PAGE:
Visitors to the palace today are charged 250 rupees (about 3.50 USD or 5 AUD) for entry, and are granted access to the palace and its grounds, including the location where Gandhi's ashes are kept. Rather than the opulent palatial furnishings that I have seen when visiting other palaces around India, this palace has been converted into a museum commemorating Gandhi and Kasturba for their great contribution in freeing India from imperial rule. Each room that branches off from the large balcony winding around the building contains information about the freedom movement in India and personal items used by Gandhi and his peers during their time here. The museum extends over the ground and first floor, but during my visit the first floor was closed due to renovation. 

View of tiled balcony of Aga Khan Palace with arched doors to right and railing to left, and garden beyond

Other Historical Structures

Back in the main city centre, I wound my way through the side streets to visit a few points of note that I had found on the map. These included the Lal Mahal, which is a modern reconstruction of the Red Palace that was said to be home to the warrior king Shivaji; the original fell into disrepair and was replaced by this reconstruction. Although I did not enter this building as part of my travels, visitors can find out more about Shivaji by visiting the Lal Mahal site.

External facade of Lal Mahal behind stone wall

Another building of note is the Sardar Shitole Wada, which was the historical home of a prominent family in the area, and includes a small shrine on its grounds. Clearly this building has seen better days, with advertisements for martial arts and ladies fitness training covering part of the exterior facade. 

External facade of Sardar Shitole Wada with advertisements on walls


Kasba Ganpati

Diwali was a wonderful time to be in Pune. The city was incredibly vibrant and colourful, and worshippers trailed in and out of various temples and shrines to give their offerings and prayers. Pune has been known as the city of Ganesh (for whom Ganpati is another name), the Hindu elephant-headed god of intellect and wisdom, since the year 1630 when a number of prominent Maratha families migrated to this area and brought their family deity with them. The Kasba Ganpati temple was built by these families in the location in which it is still found today. 

As you can see, the facade of the temple was decorated with strings of beads and lanterns, and colourful powder and flowers were used to create intricate patterns and writing on the floor. 

Decorated external facade of Kasba Ganpati temple
Design and writing in coloured dust with flowers scattered

Shreemant Dagdusheth Halwai Ganpati Mandir (Ganesh Temple)

The other temple that I visited was even busier than the first. I waited in a long, winding line of people to enter the temple, and stayed for only a short time as there were hundreds of worshippers pouring in to offer their prayers and devotions. This temple houses a beautiful gold statue of the god Ganesh, and worshippers offer flowers and fruits in front of the shrine. The temple is the most visited in Pune, and is the inspiration for the Ganpati festival that takes place in the city every year.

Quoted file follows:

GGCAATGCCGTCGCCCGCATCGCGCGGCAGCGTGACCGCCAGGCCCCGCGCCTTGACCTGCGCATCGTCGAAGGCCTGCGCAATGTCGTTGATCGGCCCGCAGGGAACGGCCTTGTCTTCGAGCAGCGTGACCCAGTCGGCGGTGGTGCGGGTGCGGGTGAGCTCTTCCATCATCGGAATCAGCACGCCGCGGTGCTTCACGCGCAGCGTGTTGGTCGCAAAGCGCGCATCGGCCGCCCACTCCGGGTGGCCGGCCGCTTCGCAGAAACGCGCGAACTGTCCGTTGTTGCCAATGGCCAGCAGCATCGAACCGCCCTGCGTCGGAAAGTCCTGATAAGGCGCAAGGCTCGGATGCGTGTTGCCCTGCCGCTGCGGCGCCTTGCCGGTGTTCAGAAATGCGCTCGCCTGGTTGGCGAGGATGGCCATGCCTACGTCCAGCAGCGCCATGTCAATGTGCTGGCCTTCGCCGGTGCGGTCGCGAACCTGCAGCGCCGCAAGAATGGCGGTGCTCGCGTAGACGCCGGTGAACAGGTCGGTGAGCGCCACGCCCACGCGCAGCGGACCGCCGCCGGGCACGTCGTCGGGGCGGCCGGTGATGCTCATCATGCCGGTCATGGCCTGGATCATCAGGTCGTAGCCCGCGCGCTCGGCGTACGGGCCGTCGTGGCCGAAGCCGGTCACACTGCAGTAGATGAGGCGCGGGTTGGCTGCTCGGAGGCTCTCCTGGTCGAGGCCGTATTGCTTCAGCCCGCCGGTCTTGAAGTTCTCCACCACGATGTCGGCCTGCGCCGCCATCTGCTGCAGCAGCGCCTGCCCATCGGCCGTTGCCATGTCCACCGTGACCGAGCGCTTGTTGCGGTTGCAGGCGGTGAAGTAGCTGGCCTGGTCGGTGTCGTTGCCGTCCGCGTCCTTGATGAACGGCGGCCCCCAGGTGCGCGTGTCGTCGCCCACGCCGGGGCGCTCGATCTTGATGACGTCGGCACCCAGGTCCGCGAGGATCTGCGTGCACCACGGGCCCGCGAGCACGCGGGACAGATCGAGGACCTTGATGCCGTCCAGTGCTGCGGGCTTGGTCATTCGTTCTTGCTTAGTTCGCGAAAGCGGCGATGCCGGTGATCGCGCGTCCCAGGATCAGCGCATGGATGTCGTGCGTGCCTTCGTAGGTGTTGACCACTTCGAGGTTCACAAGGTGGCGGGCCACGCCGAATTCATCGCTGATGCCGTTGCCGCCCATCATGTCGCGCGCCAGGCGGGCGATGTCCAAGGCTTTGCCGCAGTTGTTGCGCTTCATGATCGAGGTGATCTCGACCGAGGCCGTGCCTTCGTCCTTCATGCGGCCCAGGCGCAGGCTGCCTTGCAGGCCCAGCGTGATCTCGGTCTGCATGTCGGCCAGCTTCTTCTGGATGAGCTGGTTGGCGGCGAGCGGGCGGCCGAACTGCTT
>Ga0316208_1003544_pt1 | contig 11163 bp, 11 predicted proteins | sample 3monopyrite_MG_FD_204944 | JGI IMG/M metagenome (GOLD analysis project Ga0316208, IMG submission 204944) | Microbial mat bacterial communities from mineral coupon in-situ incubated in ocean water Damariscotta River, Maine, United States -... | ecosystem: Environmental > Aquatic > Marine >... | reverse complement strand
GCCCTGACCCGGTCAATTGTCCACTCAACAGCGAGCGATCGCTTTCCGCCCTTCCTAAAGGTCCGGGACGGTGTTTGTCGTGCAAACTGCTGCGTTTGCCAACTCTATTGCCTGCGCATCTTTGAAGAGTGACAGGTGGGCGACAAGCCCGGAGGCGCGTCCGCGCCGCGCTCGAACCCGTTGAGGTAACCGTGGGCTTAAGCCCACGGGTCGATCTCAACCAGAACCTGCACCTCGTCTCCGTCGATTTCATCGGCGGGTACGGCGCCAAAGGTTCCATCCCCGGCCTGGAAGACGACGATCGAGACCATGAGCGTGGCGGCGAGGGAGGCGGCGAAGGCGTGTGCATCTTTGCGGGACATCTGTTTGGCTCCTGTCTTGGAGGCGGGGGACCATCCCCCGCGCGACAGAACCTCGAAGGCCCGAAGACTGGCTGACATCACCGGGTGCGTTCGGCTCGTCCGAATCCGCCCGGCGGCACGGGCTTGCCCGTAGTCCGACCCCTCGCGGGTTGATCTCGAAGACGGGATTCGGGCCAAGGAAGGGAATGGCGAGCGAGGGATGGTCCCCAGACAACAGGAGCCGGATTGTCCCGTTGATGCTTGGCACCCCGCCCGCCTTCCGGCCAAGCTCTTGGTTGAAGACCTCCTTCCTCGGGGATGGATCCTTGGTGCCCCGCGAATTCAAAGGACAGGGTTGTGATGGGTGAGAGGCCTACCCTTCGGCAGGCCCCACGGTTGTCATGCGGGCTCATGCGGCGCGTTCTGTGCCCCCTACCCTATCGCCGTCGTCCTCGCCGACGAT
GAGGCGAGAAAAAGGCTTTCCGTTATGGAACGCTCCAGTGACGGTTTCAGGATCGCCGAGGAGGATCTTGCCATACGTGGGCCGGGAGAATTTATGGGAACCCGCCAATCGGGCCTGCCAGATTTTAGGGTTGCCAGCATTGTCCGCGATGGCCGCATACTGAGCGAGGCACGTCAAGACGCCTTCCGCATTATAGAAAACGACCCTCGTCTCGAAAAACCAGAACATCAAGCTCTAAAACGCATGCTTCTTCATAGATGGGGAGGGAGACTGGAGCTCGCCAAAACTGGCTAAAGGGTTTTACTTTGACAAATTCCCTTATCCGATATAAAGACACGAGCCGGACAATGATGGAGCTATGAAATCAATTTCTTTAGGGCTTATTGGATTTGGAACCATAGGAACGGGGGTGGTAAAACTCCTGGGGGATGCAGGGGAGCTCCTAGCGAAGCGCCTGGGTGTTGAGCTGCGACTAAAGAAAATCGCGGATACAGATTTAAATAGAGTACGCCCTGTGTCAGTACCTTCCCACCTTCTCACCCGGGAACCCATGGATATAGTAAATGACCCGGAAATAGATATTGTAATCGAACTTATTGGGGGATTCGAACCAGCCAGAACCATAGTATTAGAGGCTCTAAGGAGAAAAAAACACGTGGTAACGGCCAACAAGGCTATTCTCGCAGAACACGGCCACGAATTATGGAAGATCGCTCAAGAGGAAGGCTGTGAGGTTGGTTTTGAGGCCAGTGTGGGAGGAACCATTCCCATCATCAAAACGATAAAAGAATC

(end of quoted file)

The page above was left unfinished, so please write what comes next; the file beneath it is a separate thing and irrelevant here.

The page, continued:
This temple was absolutely amazing and is a must see for anyone travelling through Pune. 

Stairs and arch leading into main shrine in Shreemant Dagdusheth Halwai Ganpati Mandir
Ganesh made from coloured powder at Shreemant Dagdusheth Halwai Ganpati Mandir

Deccan College Archaeology Museum

One place that I intended to visit but did not get the chance (due to closure for the Diwali public holiday) is the archaeology museum at Deccan College, which began in 1821 as a Hindu college and has expanded to become one of the most notable post-graduate education institutions in India. The archaeology department was founded in 1939 and is one of great repute, with students travelling from across India and South Asia to study archaeology here. The museum's collections include galleries on prehistory and protohistory, art and architecture, epigraphy and numismatics (study of coins) and historical and ethnoarchaeological galleries. 

The museum's website announces that a new archaeological museum is under construction.

In Summary

My time in Pune was one of my favourite parts of my India trip despite the main reason for my visit, the Deccan College archaeological museum, being closed. In addition to the impressive history and archaeology of the city, experiencing Diwali in this cultural hub was an amazing experience, and I would gladly return to Pune (perhaps when the new museum is completed!).


  1. One small correction in your otherwise impressive blog on one of my most favourite cities - Only Kasturba Gandhi died in prison in the Aga Khan palace. Mahatma Gandhi died much later in 1948 when he was assassinated in Delhi. So his ashes must have been brought and preserved in the palace in Pune.

    1. Thanks for your comment! I have updated the article :)

  2. Extremely well written account of Pune and its archeological wonders - took me back to the time I spent there as an Engineering student residing very close to the Pataleshwar Temple complex. Maybe for your next trips you can visit some of the cliffs and forts that surround Pune e.g. Sinhgad, Rajgad,etc. that will surely pique your interest further.